The Journey of Lent

Dear Friends,
Through the forty days of Lent we are lead into the desert of repentance, through a pilgrimage of prayer and discipline we grow in grace and learn to be God’s people once again. Through fasting, prayer and acts of service we are brought back to God’s generous heart. Through study of God’s holy word our eyes are opened to God’s presence in the world and our hands are set free to welcome others into the radiant splendour of God’s love. It is a journey back to God’s love, a journey back to holiness.

At the Last Supper Jesus talks about the transforming nature of holiness and then he invites his disciples to partake! Jesus journeys outside the city wall, he goes to the place where people suffer and are humiliated, to the place where people throw stuff out, including other people and shows that there is holiness too.

Rowan Williams says that holiness is about enlarging the world, it is about being involved with the world, that a holy person is somebody who is not afraid to be a human being, someone who, in the middle of all that, actually makes you see things and people afresh...that is the transforming thing, the acid test for identifying where holiness is.

He goes on, a truly holy Church is taken over by the excitement of the extraordinariness of

God; it wants to talk about the beauty and splendour of God, and to show the self-draining, self-forgetting love of God by being at the heart of humanity, by being where people are most human.

Many of us have heard about ‘thin places’, the phrase used to describe a physical place where the gap between heaven and earth is no more than a hair’s breadth. In a recent conversation at our Team Chapter, we acknowledged that there are ‘thin people’ too: holy people who are so human they fill us with joy, raise us up and make us feel good.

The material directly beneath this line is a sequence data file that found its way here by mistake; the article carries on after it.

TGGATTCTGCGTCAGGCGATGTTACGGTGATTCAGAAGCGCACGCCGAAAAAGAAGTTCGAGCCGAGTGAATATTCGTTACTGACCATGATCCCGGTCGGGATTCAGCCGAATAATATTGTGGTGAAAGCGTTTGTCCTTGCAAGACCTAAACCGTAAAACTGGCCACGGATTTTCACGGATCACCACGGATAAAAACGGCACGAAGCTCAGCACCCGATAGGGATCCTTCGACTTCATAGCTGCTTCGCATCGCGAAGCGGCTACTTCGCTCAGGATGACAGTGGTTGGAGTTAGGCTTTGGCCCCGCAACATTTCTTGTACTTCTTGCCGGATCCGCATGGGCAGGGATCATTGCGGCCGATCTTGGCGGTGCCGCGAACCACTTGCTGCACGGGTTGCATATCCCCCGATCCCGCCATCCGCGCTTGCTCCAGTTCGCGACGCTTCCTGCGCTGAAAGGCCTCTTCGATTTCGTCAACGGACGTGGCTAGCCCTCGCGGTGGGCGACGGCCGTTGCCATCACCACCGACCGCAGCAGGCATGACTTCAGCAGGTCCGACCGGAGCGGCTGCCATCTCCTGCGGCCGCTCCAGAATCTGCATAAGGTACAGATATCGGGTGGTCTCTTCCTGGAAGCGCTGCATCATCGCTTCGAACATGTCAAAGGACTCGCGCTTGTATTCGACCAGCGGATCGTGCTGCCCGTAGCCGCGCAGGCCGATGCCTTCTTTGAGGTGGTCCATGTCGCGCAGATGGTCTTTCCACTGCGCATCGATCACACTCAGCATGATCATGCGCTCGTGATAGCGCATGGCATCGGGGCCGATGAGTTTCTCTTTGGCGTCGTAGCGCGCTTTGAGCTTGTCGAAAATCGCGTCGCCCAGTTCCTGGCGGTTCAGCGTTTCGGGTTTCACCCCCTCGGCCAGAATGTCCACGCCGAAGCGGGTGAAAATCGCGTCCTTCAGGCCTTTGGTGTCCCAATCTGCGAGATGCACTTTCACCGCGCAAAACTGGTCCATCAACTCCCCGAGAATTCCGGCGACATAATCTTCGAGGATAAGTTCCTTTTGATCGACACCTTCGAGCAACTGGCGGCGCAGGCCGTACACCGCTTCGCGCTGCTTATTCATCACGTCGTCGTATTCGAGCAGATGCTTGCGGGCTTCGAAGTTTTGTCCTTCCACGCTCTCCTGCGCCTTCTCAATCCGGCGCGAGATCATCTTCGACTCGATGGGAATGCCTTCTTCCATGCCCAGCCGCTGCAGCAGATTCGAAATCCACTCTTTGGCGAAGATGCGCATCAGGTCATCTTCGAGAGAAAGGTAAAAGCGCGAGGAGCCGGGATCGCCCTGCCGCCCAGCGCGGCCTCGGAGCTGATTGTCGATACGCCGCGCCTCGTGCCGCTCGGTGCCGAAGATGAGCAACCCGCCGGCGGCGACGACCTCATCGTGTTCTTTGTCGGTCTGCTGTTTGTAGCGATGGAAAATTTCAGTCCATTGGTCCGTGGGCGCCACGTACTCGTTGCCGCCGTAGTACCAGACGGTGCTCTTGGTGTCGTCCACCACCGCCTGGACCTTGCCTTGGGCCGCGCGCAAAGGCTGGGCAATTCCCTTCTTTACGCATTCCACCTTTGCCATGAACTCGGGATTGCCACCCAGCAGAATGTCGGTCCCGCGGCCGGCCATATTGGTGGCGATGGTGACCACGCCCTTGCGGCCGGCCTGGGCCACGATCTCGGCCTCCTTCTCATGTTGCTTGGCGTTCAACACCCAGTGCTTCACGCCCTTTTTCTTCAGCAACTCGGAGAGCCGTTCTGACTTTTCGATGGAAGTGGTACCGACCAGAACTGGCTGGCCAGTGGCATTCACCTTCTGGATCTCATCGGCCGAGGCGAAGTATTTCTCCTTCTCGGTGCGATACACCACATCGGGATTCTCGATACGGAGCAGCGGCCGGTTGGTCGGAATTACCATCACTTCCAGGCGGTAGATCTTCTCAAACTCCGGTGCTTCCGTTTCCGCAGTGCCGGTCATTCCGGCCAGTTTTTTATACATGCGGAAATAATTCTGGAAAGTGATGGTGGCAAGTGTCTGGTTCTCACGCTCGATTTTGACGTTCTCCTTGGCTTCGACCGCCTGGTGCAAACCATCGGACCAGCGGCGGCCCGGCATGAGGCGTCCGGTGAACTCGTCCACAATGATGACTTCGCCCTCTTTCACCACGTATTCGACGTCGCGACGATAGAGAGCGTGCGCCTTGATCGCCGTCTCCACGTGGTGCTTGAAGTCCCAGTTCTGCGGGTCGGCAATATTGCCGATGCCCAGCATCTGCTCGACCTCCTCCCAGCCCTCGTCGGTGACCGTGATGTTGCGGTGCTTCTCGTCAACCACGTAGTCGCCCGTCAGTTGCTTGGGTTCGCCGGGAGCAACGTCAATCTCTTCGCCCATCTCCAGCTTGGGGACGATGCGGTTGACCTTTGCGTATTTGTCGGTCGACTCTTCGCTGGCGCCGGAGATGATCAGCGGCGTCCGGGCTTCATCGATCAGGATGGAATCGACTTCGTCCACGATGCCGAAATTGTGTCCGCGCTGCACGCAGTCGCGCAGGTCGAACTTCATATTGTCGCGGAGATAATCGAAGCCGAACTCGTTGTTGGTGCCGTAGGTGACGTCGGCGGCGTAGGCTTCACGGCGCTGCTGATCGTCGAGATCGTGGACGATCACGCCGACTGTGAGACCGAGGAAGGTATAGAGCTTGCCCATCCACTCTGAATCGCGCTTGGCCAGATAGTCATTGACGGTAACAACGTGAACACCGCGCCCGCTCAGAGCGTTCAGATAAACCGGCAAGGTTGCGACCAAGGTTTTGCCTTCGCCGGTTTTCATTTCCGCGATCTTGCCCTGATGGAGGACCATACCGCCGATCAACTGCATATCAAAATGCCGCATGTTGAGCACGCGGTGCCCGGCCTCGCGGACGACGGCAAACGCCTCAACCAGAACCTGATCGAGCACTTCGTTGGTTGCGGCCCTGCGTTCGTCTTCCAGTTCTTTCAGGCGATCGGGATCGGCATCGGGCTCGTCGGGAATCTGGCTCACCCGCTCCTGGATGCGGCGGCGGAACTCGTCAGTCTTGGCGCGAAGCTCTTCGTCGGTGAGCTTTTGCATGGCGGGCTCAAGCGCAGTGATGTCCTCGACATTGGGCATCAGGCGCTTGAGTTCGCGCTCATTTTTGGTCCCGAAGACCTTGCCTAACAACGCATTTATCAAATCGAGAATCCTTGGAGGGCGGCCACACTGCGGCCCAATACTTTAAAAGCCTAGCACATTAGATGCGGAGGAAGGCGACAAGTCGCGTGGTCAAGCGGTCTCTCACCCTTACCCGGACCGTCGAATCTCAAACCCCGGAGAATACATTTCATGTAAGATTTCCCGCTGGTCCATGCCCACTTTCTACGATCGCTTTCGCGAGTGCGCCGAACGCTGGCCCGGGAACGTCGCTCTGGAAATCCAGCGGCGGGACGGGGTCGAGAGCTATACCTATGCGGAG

As we journey back to God’s love during this Season of Lent I hope you will find encouragement for your journey through the people you meet and the prayers you make.

As ever,
The Revd Canon Thomas M B Woodhouse
Team Rector of Dorchester and The Winterbournes


(The inspiration behind this offering at the start of Lent is Rowan Williams (former Archbishop of Canterbury) and particularly Chapter Four, pages 46-56, in his book Being Disciples, Essentials for the Christian Life (ISBN 978-0-281-07662-8).) Thomas


Our message to you

You are welcome, whatever your beliefs, even if you find organised religion irrelevant.
You are welcome, whatever your lifestyle.
You are welcome, wherever you may be on your faith journey; believer or agnostic, conventional Christian, or questioning sceptic.
We look forward to receiving the ideas and experiences you can bring.
We welcome the infinite variety of human beings and hope that our shared witness to Christian faith will not leave anyone feeling unwanted or unloved.
We think that the way we treat each other is even more important than the dogmas we hold.
e think it is vital to take seriously the intellectual and emotional problems many people have with the Christian faith.
We think Christians must be concerned with global issues of injustice and suffering.
We recognise that our ignorance far outstrips our understanding and that there is great value just in asking questions as well as in finding answers.
We recognise that our faith involves discipleship and a consciousness of all that is bad and promotion of all that is good.
Our hope is that anybody visiting our churches will feel welcome.

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